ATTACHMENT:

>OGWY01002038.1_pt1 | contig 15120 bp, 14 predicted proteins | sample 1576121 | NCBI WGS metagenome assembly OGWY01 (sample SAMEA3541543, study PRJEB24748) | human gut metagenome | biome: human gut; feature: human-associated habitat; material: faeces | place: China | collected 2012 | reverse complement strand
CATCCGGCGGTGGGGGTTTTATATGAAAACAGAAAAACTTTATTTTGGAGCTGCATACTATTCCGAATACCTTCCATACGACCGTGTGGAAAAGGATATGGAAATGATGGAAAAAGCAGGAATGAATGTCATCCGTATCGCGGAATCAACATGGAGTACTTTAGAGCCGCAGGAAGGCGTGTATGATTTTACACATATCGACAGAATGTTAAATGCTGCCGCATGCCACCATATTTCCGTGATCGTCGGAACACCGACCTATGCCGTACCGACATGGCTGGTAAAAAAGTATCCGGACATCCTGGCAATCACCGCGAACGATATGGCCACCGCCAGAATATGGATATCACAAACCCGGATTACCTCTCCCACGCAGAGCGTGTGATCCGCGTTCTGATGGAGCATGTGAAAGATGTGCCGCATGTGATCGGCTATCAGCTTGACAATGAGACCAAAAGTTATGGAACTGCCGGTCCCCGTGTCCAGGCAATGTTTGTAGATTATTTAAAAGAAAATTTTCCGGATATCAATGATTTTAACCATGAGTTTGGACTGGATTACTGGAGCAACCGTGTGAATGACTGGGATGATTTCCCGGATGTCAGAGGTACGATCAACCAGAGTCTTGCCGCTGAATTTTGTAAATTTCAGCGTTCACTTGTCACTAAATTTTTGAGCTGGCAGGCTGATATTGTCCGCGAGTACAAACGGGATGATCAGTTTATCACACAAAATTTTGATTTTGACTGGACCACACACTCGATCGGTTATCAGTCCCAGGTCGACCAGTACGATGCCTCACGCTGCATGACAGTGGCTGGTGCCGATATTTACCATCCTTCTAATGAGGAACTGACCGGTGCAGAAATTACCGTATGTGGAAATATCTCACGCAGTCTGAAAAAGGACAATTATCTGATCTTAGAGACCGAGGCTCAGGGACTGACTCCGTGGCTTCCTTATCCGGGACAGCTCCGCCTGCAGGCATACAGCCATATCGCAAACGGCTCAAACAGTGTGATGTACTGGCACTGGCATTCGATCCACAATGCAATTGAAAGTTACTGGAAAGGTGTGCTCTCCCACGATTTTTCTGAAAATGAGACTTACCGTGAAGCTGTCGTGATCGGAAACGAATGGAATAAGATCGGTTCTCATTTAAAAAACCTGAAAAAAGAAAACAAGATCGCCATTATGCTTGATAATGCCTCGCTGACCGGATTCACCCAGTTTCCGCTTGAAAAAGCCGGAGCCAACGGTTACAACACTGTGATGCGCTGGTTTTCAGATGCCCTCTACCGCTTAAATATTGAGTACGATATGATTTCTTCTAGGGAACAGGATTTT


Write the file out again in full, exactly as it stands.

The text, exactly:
>OGWY01002038.1_pt1 | contig 15120 bp, 14 predicted proteins | sample 1576121 | NCBI WGS metagenome assembly OGWY01 (sample SAMEA3541543, study PRJEB24748) | human gut metagenome | biome: human gut; feature: human-associated habitat; material: faeces | place: China | collected 2012 | reverse complement strand
CATCCGGCGGTGGGGGTTTTATATGAAAACAGAAAAACTTTATTTTGGAGCTGCATACTATTCCGAATACCTTCCATACGACCGTGTGGAAAAGGATATGGAAATGATGGAAAAAGCAGGAATGAATGTCATCCGTATCGCGGAATCAACATGGAGTACTTTAGAGCCGCAGGAAGGCGTGTATGATTTTACACATATCGACAGAATGTTAAATGCTGCCGCATGCCACCATATTTCCGTGATCGTCGGAACACCGACCTATGCCGTACCGACATGGCTGGTAAAAAAGTATCCGGACATCCTGGCAATCACCGCGAACGATATGGCCACCGCCAGAATATGGATATCACAAACCCGGATTACCTCTCCCACGCAGAGCGTGTGATCCGCGTTCTGATGGAGCATGTGAAAGATGTGCCGCATGTGATCGGCTATCAGCTTGACAATGAGACCAAAAGTTATGGAACTGCCGGTCCCCGTGTCCAGGCAATGTTTGTAGATTATTTAAAAGAAAATTTTCCGGATATCAATGATTTTAACCATGAGTTTGGACTGGATTACTGGAGCAACCGTGTGAATGACTGGGATGATTTCCCGGATGTCAGAGGTACGATCAACCAGAGTCTTGCCGCTGAATTTTGTAAATTTCAGCGTTCACTTGTCACTAAATTTTTGAGCTGGCAGGCTGATATTGTCCGCGAGTACAAACGGGATGATCAGTTTATCACACAAAATTTTGATTTTGACTGGACCACACACTCGATCGGTTATCAGTCCCAGGTCGACCAGTACGATGCCTCACGCTGCATGACAGTGGCTGGTGCCGATATTTACCATCCTTCTAATGAGGAACTGACCGGTGCAGAAATTACCGTATGTGGAAATATCTCACGCAGTCTGAAAAAGGACAATTATCTGATCTTAGAGACCGAGGCTCAGGGACTGACTCCGTGGCTTCCTTATCCGGGACAGCTCCGCCTGCAGGCATACAGCCATATCGCAAACGGCTCAAACAGTGTGATGTACTGGCACTGGCATTCGATCCACAATGCAATTGAAAGTTACTGGAAAGGTGTGCTCTCCCACGATTTTTCTGAAAATGAGACTTACCGTGAAGCTGTCGTGATCGGAAACGAATGGAATAAGATCGGTTCTCATTTAAAAAACCTGAAAAAAGAAAACAAGATCGCCATTATGCTTGATAATGCCTCGCTGACCGGATTCACCCAGTTTCCGCTTGAAAAAGCCGGAGCCAACGGTTACAACACTGTGATGCGCTGGTTTTCAGATGCCCTCTACCGCTTAAATATTGAGTACGATATGATTTCTTCTAGGGAACAGGATTTT